In an episode of my favorite podcast, the Anthropocene Reviewed, host John Green describes an experience in his childhood of temporarily not remembering a friend’s death:
When I was young, a friend of mine died, and afterwards, I would wake up each morning and for a moment I would not be aware of her death, and I’d feel normal for just a millisecond before the great stifling curtain of grief descended. Sometimes, I would try to go to sleep just so I could wake up and have that precious moment of innocence, of relief.John Green, Works of Art by Agnes Martin and Hiroyuki Doi
On our minds right now are focused almost entirely on the coronavirus pandemic and its impacts, keeping us disconnected, keeping us inside. It’s hard to think of much else. Unlike John Green, I do not have a brief moment in the morning after I wake up when I don’t yet recall the coronavirus ravaging through our society.
Until yesterday, I didn’t know anyone infected. I knew people with symptoms who tested negative. I knew people with symptoms who have since recovered and never got tested. I knew of friends of friends who had been infected. Now I know someone infected, a friend from high school.
Even though in the mornings, I wake up thinking about the pandemic—though still very comfortably in my bed, I must add—there are times when I can briefly forget.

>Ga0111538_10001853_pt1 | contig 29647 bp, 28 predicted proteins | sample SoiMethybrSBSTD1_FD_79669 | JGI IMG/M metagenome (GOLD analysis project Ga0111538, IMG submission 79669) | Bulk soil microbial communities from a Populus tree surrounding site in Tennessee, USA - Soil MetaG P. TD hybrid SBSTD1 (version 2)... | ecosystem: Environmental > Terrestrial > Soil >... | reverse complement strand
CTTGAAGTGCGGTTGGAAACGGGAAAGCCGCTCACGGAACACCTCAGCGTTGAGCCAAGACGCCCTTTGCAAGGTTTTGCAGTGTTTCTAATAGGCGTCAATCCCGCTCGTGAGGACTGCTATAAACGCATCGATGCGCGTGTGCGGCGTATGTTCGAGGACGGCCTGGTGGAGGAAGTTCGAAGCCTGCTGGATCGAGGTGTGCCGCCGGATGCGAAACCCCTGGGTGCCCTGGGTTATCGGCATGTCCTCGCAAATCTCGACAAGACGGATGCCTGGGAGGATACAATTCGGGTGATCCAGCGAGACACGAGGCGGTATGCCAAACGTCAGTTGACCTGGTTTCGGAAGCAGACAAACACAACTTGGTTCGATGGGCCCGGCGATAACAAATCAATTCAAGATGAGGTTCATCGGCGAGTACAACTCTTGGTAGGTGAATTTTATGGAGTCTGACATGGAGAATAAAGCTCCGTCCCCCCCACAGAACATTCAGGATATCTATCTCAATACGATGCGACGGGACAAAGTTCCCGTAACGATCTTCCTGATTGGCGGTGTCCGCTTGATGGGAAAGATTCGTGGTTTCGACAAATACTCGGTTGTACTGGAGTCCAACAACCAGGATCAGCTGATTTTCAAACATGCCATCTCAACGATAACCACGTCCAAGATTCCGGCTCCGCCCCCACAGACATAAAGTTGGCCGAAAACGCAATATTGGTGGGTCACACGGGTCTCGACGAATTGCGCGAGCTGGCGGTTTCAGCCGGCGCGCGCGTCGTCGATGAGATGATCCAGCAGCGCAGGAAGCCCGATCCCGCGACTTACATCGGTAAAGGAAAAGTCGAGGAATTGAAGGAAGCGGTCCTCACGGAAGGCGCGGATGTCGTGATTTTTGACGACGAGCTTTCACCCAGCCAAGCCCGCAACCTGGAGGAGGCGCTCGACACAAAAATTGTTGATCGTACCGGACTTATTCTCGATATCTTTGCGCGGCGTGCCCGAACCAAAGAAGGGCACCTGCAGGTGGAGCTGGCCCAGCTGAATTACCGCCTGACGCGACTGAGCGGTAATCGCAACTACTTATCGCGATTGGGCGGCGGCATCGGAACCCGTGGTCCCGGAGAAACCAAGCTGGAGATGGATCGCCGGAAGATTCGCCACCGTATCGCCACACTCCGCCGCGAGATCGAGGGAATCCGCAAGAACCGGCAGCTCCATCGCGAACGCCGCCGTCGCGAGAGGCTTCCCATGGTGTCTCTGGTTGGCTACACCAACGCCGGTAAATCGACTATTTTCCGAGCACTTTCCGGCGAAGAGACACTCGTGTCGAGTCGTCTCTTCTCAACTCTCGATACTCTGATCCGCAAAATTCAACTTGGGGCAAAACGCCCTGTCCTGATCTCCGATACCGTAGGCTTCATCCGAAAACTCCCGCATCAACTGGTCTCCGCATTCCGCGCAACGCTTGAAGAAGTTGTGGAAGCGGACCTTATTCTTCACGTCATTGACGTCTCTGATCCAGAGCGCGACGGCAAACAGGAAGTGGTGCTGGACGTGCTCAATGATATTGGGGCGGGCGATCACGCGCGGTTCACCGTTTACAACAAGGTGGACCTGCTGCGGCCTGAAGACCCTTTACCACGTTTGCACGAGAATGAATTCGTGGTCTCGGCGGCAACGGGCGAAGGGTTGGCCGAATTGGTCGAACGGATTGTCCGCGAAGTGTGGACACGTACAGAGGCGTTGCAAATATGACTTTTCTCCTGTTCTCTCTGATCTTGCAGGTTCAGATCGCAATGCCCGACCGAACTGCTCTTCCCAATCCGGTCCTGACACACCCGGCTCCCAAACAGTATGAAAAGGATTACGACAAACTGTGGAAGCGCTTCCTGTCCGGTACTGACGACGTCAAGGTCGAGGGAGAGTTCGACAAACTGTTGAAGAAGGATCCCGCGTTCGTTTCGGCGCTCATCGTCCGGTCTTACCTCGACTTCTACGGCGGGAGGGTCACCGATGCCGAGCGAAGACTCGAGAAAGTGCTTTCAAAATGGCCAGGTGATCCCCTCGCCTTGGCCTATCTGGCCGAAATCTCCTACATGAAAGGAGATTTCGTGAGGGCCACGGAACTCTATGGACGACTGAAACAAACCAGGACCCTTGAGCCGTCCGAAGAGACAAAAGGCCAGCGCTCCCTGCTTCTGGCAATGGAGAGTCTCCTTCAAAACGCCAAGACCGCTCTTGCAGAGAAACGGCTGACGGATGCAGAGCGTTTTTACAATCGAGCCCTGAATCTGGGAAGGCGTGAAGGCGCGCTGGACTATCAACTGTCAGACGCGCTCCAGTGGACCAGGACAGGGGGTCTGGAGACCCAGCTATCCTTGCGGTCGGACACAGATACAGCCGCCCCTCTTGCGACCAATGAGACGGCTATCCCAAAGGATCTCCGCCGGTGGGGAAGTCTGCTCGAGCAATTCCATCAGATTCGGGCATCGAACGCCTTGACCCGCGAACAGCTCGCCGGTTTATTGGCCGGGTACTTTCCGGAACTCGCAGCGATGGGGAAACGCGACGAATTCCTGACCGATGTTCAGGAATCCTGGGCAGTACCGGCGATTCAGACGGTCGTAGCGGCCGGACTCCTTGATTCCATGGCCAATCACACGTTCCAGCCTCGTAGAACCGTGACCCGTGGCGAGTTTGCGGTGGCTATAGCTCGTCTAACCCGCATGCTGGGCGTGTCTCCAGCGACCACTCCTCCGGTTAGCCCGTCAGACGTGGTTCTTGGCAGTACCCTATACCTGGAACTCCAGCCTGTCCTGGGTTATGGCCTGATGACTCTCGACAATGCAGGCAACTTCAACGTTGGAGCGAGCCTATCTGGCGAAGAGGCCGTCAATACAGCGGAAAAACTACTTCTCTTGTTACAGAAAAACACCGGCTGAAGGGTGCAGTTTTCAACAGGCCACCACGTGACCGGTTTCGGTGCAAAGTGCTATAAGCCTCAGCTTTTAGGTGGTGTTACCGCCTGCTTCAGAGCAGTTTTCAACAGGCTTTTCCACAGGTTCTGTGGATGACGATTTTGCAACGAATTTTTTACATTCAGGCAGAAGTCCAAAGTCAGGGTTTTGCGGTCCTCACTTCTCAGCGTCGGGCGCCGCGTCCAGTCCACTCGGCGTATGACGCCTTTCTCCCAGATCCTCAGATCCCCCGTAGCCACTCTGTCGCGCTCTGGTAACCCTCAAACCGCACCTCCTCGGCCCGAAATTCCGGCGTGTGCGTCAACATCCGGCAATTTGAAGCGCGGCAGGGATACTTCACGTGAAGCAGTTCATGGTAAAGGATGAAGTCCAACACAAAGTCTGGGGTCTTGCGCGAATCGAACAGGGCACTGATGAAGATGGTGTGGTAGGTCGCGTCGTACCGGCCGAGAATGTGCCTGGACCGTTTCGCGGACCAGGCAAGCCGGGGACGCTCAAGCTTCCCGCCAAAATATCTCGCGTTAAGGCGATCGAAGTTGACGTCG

On Friday, I had an hourlong program review at work. Despite being on a video call in separate locations, I was enough engrossed by the discussion and presentation that things felt normal again.
Yesterday, on my walk to an outdoor grocery market, I passed by a house with a Prius that I really like. It’s a quintessential progressive Prius, deep navy blue with a single bumper sticker about taking an adventure through reading books. In the small yard is a Bernie Sanders lawn sign. The owners were getting into the car. I’d never known who the owners were. They appeared to be a couple around my age. Interesting. That was it. I had momentarily forgotten and things felt normal again. Then I proceeded to the outdoor market with chalk circles on the ground 6 ft apart and a mandatory hand washing station at the entrance. They had paper towels to dry, but I brought my own.
Some of the best case scenario predictions, assuming strict social distancing and similar measures continuously, describe peak toll on Massachusetts on April 12. In two days from now, we will likely run out of hospital beds. If things go well, most cases should dwindle by mid-May. Perhaps as soon as early June, restrictions on movement and business closures may begin to lift. But after that, how long will it be before people are comfortable shaking hands again, hugging again, going to crowded spaces again?
It’s going to be a long few months. Find the things that force you into being unaware, at least for a few moments. They’re keep the dream of normal alive until we’re through this.